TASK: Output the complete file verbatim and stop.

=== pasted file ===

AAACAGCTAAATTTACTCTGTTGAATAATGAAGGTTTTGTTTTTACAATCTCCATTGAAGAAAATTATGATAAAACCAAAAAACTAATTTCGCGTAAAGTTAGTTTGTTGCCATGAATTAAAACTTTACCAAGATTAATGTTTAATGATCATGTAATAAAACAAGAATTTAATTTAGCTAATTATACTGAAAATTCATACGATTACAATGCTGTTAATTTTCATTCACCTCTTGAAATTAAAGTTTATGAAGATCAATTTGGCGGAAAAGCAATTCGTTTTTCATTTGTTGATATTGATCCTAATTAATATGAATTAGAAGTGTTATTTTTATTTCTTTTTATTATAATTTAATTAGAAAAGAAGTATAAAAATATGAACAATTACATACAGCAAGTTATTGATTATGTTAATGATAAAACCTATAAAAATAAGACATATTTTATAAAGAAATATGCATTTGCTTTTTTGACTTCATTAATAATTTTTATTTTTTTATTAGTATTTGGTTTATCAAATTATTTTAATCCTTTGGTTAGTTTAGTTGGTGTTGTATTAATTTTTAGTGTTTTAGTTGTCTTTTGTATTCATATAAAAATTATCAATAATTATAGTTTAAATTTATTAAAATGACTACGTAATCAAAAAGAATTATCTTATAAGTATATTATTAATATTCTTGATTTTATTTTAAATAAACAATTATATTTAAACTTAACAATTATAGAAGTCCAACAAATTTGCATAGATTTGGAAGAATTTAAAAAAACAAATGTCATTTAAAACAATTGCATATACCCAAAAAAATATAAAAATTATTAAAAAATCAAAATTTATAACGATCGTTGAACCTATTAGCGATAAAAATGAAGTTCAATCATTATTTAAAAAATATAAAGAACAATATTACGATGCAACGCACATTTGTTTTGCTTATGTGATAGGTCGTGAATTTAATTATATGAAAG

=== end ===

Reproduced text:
AAACAGCTAAATTTACTCTGTTGAATAATGAAGGTTTTGTTTTTACAATCTCCATTGAAGAAAATTATGATAAAACCAAAAAACTAATTTCGCGTAAAGTTAGTTTGTTGCCATGAATTAAAACTTTACCAAGATTAATGTTTAATGATCATGTAATAAAACAAGAATTTAATTTAGCTAATTATACTGAAAATTCATACGATTACAATGCTGTTAATTTTCATTCACCTCTTGAAATTAAAGTTTATGAAGATCAATTTGGCGGAAAAGCAATTCGTTTTTCATTTGTTGATATTGATCCTAATTAATATGAATTAGAAGTGTTATTTTTATTTCTTTTTATTATAATTTAATTAGAAAAGAAGTATAAAAATATGAACAATTACATACAGCAAGTTATTGATTATGTTAATGATAAAACCTATAAAAATAAGACATATTTTATAAAGAAATATGCATTTGCTTTTTTGACTTCATTAATAATTTTTATTTTTTTATTAGTATTTGGTTTATCAAATTATTTTAATCCTTTGGTTAGTTTAGTTGGTGTTGTATTAATTTTTAGTGTTTTAGTTGTCTTTTGTATTCATATAAAAATTATCAATAATTATAGTTTAAATTTATTAAAATGACTACGTAATCAAAAAGAATTATCTTATAAGTATATTATTAATATTCTTGATTTTATTTTAAATAAACAATTATATTTAAACTTAACAATTATAGAAGTCCAACAAATTTGCATAGATTTGGAAGAATTTAAAAAAACAAATGTCATTTAAAACAATTGCATATACCCAAAAAAATATAAAAATTATTAAAAAATCAAAATTTATAACGATCGTTGAACCTATTAGCGATAAAAATGAAGTTCAATCATTATTTAAAAAATATAAAGAACAATATTACGATGCAACGCACATTTGTTTTGCTTATGTGATAGGTCGTGAATTTAATTATATGAAAG